Wednesday, 30 April 2014

How to write a CXC English A short story in 45 minutes

So, how do you write a CXC English A short story in 45 minutes?
Well, there are a lot of techniques for short story writing. Many of which will posted here over time. In this post, I just want to give you some "quick and dirty" tips for writing good short stories when you are not so good at it and you are under the pressure of time in the CXC exam room.

Tip 1: Write about the things that you know well.
It is easier, faster and smarter to write about the things that you know well.
When you choose a short story to write, try to stick to a story that you can connect to your own life and or experiences. When you do this, you don't have to reach into your imagination so much. You already know much of the story because you have lived it yourself or you know someone who has.

Tip 2: Write about one short event or short experience.
Write about one event, one moment in time or one emotional experience. When you make your story take place in a short space of time, or focus on one emotional moment, it is easier to start and end the story in 45 minutes. If you don't believe me, check out the CXC best short stories, each one is about an event that happens in a few minutes.

Tip 3: Make your sentences work hard.
Every sentence in a short story has to work overtime. It has to "double up" on what it does. It has to tell the story and build the mood or theme of the story at the same time. It's not just, " the road stretched in front of him", it's, "the road that stretched in front of him, seemed to echo the emptiness of his future". See? In that one sentence I not only talked about the road but I also related it to the character's feelings and future.
Please note that a sentence doesn't have to be long to work hard.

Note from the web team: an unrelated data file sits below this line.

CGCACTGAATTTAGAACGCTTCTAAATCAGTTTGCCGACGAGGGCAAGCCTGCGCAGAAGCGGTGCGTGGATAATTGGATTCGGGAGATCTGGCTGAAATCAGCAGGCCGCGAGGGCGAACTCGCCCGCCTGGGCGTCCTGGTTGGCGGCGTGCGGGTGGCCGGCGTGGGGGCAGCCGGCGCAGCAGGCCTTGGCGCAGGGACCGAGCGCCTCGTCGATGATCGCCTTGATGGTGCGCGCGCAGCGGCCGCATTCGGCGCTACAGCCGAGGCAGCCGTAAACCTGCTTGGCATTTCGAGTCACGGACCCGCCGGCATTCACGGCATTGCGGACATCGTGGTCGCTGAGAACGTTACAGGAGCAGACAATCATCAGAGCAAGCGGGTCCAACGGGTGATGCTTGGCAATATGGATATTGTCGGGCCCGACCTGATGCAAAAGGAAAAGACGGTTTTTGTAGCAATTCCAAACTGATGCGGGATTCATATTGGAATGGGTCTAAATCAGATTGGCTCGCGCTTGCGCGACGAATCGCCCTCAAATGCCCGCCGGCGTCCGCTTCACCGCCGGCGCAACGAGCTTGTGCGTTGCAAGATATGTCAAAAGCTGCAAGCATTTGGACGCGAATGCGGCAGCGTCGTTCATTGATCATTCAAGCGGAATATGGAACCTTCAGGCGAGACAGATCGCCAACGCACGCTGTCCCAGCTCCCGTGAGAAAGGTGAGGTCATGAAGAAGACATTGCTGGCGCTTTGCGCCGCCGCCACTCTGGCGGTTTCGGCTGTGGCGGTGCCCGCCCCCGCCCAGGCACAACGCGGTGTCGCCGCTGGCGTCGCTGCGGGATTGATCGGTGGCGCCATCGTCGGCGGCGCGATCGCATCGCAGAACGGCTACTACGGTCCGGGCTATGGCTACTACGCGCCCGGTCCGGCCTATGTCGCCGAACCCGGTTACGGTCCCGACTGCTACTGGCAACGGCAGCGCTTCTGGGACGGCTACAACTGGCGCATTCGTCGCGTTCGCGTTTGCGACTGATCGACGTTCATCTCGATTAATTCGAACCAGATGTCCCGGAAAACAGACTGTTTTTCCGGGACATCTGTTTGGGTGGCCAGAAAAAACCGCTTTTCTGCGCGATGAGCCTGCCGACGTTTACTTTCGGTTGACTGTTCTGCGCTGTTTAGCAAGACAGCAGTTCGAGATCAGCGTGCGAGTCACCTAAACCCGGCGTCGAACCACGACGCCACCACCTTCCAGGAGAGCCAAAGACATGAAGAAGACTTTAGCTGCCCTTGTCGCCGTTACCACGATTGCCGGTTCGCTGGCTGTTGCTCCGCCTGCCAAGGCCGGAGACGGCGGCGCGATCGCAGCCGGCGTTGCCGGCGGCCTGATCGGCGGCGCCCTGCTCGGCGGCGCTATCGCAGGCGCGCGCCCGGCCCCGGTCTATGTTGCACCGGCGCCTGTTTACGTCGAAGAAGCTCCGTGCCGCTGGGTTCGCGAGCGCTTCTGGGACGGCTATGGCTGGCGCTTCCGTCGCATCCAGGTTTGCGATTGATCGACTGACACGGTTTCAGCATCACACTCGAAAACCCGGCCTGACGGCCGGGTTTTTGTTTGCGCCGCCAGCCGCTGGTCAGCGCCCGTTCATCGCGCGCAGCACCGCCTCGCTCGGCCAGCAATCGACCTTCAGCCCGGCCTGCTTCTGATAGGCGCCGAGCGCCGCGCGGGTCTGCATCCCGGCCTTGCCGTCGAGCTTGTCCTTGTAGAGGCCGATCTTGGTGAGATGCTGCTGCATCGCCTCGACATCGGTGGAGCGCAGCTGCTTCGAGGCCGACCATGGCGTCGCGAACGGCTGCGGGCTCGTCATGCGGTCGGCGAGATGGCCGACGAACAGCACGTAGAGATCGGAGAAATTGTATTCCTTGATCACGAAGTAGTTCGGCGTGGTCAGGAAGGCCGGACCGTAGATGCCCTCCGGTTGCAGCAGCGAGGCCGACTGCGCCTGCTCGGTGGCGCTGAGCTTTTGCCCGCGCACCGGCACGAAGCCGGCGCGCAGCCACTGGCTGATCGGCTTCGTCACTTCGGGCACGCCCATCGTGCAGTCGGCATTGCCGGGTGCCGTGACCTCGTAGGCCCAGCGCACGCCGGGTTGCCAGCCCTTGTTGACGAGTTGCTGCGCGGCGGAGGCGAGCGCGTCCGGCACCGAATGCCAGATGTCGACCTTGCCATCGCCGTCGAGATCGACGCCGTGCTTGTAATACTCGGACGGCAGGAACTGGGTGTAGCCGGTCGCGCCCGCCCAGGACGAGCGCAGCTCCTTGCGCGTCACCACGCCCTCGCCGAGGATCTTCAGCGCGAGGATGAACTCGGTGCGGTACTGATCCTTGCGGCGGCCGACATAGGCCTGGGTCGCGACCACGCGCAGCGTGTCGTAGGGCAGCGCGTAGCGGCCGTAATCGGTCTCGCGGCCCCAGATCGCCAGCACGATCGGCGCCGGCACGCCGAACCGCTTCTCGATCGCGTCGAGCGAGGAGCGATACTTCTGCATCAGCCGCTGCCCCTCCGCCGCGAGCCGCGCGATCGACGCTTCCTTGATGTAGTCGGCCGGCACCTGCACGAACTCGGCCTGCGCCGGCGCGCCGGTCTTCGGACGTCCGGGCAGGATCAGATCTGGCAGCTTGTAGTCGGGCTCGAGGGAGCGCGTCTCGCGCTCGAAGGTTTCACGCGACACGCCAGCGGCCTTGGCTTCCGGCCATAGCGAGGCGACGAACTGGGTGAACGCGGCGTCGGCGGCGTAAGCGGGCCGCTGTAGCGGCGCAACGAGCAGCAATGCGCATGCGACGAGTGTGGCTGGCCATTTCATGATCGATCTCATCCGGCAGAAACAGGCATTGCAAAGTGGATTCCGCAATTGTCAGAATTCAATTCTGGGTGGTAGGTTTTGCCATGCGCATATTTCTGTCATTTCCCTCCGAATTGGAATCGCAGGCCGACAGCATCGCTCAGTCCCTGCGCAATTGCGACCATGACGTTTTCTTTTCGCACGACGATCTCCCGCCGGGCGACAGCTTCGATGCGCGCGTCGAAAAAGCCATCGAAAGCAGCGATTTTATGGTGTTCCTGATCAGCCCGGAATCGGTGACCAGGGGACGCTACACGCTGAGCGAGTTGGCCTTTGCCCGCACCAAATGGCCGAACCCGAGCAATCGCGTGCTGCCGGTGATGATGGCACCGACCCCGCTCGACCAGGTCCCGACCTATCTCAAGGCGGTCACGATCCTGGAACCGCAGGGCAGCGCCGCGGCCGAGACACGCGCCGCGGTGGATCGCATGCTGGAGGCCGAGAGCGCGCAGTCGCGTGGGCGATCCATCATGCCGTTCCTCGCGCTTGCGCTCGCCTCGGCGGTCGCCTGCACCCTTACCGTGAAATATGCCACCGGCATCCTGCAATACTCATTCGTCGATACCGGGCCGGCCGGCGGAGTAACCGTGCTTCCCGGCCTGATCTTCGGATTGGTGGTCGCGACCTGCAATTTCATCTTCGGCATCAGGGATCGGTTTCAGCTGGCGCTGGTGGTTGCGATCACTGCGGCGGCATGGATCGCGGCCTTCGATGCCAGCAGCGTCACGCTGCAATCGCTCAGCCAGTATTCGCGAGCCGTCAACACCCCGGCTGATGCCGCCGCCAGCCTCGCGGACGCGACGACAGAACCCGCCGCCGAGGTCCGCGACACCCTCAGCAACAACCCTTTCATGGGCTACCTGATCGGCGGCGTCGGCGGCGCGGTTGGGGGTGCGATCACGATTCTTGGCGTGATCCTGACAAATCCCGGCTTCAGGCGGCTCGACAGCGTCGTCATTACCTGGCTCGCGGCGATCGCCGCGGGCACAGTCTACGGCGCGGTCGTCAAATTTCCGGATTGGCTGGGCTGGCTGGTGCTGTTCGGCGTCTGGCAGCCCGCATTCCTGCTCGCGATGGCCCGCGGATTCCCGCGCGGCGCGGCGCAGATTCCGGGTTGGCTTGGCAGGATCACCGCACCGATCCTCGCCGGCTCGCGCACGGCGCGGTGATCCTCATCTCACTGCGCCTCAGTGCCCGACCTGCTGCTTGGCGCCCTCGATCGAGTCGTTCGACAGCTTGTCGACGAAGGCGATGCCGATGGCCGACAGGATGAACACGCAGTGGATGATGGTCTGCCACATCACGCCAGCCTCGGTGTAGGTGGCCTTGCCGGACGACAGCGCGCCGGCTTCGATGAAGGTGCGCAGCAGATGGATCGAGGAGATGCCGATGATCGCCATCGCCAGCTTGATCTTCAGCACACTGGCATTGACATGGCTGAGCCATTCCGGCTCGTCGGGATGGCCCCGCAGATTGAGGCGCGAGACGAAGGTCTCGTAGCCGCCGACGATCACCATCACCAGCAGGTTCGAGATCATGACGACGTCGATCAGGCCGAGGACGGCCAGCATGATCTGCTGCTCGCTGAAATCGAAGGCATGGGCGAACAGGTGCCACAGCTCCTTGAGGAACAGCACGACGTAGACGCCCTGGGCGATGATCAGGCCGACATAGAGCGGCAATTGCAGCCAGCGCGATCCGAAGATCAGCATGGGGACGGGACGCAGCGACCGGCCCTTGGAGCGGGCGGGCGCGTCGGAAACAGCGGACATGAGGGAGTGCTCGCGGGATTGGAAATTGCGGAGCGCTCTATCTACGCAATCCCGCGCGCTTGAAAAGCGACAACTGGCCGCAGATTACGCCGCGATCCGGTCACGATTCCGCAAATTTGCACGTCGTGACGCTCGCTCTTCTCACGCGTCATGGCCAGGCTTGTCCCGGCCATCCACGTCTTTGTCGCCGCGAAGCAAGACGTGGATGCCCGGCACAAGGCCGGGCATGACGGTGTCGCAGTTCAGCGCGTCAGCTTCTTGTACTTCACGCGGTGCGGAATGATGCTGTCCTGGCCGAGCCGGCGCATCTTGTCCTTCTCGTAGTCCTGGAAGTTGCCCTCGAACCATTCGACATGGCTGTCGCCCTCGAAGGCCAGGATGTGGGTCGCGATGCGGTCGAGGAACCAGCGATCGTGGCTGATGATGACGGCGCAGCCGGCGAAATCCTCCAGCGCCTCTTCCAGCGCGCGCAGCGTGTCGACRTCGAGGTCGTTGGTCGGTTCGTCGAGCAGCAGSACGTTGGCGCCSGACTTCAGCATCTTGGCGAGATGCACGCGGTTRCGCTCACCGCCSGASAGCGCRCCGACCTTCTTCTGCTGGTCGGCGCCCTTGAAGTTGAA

Tip 4: Use short sentences.
It is easier to read short sentences than it is to read long sentences. You don't want the examiner slowing down his reading to try to figure out what you want to say. You will impress the examiner more by using simple, clear language to tell an exciting story, than using complex language to tell a story he can't figure out.

Tip 5: Use simple words.
Sometimes exam candidates think that they need to use "essay language" to impress examiners. They use '10 dollar words' when '10 cent words' will get the job done just as good or better.
One way to tell if you are using 10 dollar words in your essay is to read your essay back to your self as you are writing. If you find yourself stumbling over words, change the ones that you are stumbling over for easier words.
If the essay does not flow smoothly when you are reading it to yourself, see where you can rewrite it so that it is easier to read.

Tip 6: If you are not sure, don't use it.
If you are not sure about using quotation marks and other punctuation signs when writing direct speech, don't use direct speech in your story. Make life easy for yourself, use normal sentences and write in paragraph form.
If you are not sure about the spelling of a word, don't use it. Use another word that you are sure you know how to spell.
This is an easy way to save some marks.

Tip 7: Do not write about sex (or a lot of unecessary violence).
The examiners really, really do not like when CXC exam candidates write sexually explicit stories. They have said this publicly.

Tip 8: Write neatly.
I know this sounds too easy but many people do not write neatly in exams. They are so busy trying to get everything down on paper within the time limit, they don't worry about neat handwriting. This is not a good idea.